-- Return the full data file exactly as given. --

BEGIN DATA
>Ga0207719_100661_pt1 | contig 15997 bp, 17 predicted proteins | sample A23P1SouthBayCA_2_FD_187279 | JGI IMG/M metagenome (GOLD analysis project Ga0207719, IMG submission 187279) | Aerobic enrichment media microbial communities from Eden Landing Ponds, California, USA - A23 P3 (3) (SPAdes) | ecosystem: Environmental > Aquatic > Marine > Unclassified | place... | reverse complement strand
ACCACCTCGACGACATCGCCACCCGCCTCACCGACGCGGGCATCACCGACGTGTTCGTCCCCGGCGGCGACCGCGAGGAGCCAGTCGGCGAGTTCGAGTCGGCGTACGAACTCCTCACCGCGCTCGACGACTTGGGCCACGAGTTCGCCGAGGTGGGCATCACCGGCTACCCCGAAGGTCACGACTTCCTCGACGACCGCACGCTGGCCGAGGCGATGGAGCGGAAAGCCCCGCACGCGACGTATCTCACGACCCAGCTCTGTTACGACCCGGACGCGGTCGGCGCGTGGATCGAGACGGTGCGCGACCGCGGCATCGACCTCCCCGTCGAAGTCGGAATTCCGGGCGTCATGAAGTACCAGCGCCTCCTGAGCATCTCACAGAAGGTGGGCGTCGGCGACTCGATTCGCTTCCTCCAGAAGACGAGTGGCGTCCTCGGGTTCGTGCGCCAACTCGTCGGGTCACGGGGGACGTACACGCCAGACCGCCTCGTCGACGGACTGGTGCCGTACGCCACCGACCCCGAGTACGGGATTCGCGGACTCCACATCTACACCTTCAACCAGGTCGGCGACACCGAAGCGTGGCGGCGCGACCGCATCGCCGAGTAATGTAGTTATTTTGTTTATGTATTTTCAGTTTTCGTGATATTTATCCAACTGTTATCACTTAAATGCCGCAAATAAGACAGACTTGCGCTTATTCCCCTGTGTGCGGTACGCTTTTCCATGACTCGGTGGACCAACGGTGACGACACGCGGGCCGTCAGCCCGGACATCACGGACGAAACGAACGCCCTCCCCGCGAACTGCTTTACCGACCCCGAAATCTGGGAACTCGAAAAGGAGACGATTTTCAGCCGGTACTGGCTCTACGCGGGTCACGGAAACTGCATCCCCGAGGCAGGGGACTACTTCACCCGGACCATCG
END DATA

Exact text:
>Ga0207719_100661_pt1 | contig 15997 bp, 17 predicted proteins | sample A23P1SouthBayCA_2_FD_187279 | JGI IMG/M metagenome (GOLD analysis project Ga0207719, IMG submission 187279) | Aerobic enrichment media microbial communities from Eden Landing Ponds, California, USA - A23 P3 (3) (SPAdes) | ecosystem: Environmental > Aquatic > Marine > Unclassified | place... | reverse complement strand
ACCACCTCGACGACATCGCCACCCGCCTCACCGACGCGGGCATCACCGACGTGTTCGTCCCCGGCGGCGACCGCGAGGAGCCAGTCGGCGAGTTCGAGTCGGCGTACGAACTCCTCACCGCGCTCGACGACTTGGGCCACGAGTTCGCCGAGGTGGGCATCACCGGCTACCCCGAAGGTCACGACTTCCTCGACGACCGCACGCTGGCCGAGGCGATGGAGCGGAAAGCCCCGCACGCGACGTATCTCACGACCCAGCTCTGTTACGACCCGGACGCGGTCGGCGCGTGGATCGAGACGGTGCGCGACCGCGGCATCGACCTCCCCGTCGAAGTCGGAATTCCGGGCGTCATGAAGTACCAGCGCCTCCTGAGCATCTCACAGAAGGTGGGCGTCGGCGACTCGATTCGCTTCCTCCAGAAGACGAGTGGCGTCCTCGGGTTCGTGCGCCAACTCGTCGGGTCACGGGGGACGTACACGCCAGACCGCCTCGTCGACGGACTGGTGCCGTACGCCACCGACCCCGAGTACGGGATTCGCGGACTCCACATCTACACCTTCAACCAGGTCGGCGACACCGAAGCGTGGCGGCGCGACCGCATCGCCGAGTAATGTAGTTATTTTGTTTATGTATTTTCAGTTTTCGTGATATTTATCCAACTGTTATCACTTAAATGCCGCAAATAAGACAGACTTGCGCTTATTCCCCTGTGTGCGGTACGCTTTTCCATGACTCGGTGGACCAACGGTGACGACACGCGGGCCGTCAGCCCGGACATCACGGACGAAACGAACGCCCTCCCCGCGAACTGCTTTACCGACCCCGAAATCTGGGAACTCGAAAAGGAGACGATTTTCAGCCGGTACTGGCTCTACGCGGGTCACGGAAACTGCATCCCCGAGGCAGGGGACTACTTCACCCGGACCATCG